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Florida Army veteran arrested after allegedly planting IED at VA hospital
An Army veteran was arrested after he allegedly planted a bomb at a Veterans Affairs hospital in Florida and continued to make more devices at home, officials said.
Mark Edward Allen, 60, was charged Tuesday with possession of unregistered explosive devices, the U.S. Attorney's Office for the Middle District of Florida announced.
Authorities were first alerted to the improvised explosive device (IED) in late May after receiving a call from the Veterans Affairs hospital in Bay Pines about a suspected bomb, according to a criminal complaint.
A bomb squad determined the device contained a 9-volt battery, electrical wires, an improvised initiator, unknown powder and a clothespin switch, the complaint read. All of the components are typically used to construct IEDs.
Bomb technicians rendered that the device was safe. FBI members then obtained video surveillance footage showing a man leaving the IED at the hospital around 5 a.m. on May 29.
Two days later, during the investigation into the first bomb, they were alerted of another.
A woman called to say that her husband, identified as Allen, made another IED at his home, according to the complaint.
The woman, who was not identified, said when Allen was sleeping she put the IED in the trunk of her car and drove it to a friend's house nearby "because she was scared."
Officials determined that the second IED was similar to the one found at the hospital and that Allen, of St. Petersburg, was responsible for them, the attorney's office said.
A database search showed that Allen did not register any of the devices in the National Registration and Transfer Record, as required by law, according to the attorney's office.
He made his initial court appearance after his arrest Tuesday. If convicted, he faces up to 10 years in federal prison.
©2019 New York Daily News. Distributed by Tribune Content Agency, LLC.
KABUL/WASHINGTON/PESHAWAR, Pakistan (Reuters) - The United States and the Taliban will sign an agreement on Feb. 29 at the end of a week long period of violence reduction in Afghanistan, U.S. Secretary of State Mike Pompeo and the Taliban said on Friday.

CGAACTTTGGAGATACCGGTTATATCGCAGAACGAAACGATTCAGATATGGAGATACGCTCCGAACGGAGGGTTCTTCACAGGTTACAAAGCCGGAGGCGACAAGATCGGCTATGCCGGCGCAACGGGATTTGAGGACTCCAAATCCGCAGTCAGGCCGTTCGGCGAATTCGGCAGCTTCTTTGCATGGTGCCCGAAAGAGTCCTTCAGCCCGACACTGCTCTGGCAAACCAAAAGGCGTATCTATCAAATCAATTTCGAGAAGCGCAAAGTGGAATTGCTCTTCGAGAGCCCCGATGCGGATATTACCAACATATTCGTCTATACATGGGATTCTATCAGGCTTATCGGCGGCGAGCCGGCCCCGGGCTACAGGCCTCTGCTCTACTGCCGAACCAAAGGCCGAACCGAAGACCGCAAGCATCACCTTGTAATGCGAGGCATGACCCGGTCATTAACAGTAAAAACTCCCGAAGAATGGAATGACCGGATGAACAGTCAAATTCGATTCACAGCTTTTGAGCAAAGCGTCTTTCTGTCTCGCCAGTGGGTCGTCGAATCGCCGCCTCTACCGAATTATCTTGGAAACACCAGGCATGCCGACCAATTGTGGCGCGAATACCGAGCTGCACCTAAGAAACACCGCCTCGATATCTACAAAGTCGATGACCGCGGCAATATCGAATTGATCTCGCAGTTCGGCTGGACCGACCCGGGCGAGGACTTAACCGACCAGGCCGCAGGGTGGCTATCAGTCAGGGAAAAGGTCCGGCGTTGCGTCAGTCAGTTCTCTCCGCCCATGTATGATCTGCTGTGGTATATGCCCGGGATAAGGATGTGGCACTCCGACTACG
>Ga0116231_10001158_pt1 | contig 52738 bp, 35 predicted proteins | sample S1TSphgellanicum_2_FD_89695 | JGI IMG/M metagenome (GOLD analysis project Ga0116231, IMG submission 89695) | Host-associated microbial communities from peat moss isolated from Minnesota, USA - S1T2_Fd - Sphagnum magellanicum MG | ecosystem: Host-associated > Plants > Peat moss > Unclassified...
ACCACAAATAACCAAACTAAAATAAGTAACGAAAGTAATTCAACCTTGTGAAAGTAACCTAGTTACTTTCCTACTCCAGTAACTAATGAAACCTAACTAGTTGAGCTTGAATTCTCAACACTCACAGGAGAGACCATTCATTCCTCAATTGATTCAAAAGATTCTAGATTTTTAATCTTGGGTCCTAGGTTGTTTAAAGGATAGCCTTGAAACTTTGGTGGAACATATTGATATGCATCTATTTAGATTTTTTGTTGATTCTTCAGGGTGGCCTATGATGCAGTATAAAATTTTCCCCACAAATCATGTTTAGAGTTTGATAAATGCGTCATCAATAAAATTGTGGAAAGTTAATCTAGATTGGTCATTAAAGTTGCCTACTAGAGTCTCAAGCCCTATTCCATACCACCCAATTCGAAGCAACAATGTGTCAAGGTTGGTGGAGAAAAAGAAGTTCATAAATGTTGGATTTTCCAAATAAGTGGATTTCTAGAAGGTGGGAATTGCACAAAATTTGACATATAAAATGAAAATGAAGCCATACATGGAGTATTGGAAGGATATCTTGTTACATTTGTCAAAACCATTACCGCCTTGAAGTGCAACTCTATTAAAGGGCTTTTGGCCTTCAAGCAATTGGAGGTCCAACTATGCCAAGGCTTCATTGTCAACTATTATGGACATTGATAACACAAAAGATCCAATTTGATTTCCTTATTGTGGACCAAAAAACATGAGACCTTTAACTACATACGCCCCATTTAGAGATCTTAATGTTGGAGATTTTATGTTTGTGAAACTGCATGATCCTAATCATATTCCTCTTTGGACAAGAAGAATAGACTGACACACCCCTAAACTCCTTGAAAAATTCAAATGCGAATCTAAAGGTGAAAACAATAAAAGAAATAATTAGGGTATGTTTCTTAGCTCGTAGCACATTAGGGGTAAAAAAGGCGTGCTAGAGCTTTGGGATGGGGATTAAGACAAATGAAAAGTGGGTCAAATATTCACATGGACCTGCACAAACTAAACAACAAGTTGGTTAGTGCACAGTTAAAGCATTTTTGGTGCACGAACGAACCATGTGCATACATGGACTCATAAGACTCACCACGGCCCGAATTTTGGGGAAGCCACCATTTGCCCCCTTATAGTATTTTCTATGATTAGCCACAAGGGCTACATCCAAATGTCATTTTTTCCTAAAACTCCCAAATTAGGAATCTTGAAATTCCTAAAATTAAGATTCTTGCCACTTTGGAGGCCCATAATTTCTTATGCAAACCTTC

Large cargo ships, small fishing boats and other watercraft sail safely past Naval Station Norfolk every day, but there's always a possibility that terrorists could use any one of them to attack the world's largest naval base.
While Navy security keeps a close eye on every vessel that passes, there's an inherent risk for the sailors aboard small patrol boats who are tasked with helping keep aircraft carriers, submarines and destroyers on base safe from waterborne attacks.
So the Navy experimented Wednesday to test whether an unmanned vessel could stop a small boat threatening the base from the Elizabeth River.
In the wee hours of Jan. 8, Tehran retaliated over the U.S. killing of Iran's most powerful general by bombarding the al-Asad air base in Iraq.
Among the 2,000 troops stationed there was U.S. Army Specialist Kimo Keltz, who recalls hearing a missile whistling through the sky as he lay on the deck of a guard tower. The explosion lifted his body - in full armor - an inch or two off the floor.
Keltz says he thought he had escaped with little more than a mild headache. Initial assessments around the base found no serious injuries or deaths from the attack. U.S. President Donald Trump tweeted, "All is well!"
The next day was different.
"My head kinda felt like I got hit with a truck," Keltz told Reuters in an interview from al-Asad air base in Iraq's western Anbar desert. "My stomach was grinding."
A video has emerged showing a U.S. military vehicle running a Russian armored truck off the road in Syria after it tried to pass an American convoy.
Questions still remain about the incident, to include when it occurred, though it appears to have taken place on a stretch of road near the Turkish border town of Qamishli, according to The War Zone.
Editor's Note: The following is an op-ed. The opinions expressed are those of the author, and do not necessarily reflect the views of Task & Purpose.
We are women veterans who have served in the Army, Navy, and Marine Corps. Our service – as aviators, ship drivers, intelligence analysts, engineers, professors, and diplomats — spans decades. We have served in times of peace and war, separated from our families and loved ones. We are proud of our accomplishments, particularly as many were earned while immersed in a military culture that often ignores and demeans women's contributions. We are veterans.
Yet we recognize that as we grew as leaders over time, we often failed to challenge or even question this culture. It took decades for us to recognize that our individual successes came despite this culture and the damage it caused us and the women who follow in our footsteps. The easier course has always been to tolerate insulting, discriminatory, and harmful behavior toward women veterans and service members and to cling to the idea that 'a few bad apples' do not reflect the attitudes of the whole.
Recent allegations that Secretary of Veterans Affairs Robert Wilkie allegedly sought to intentionally discredit a female veteran who reported a sexual assault at a VA medical center allow no such pretense.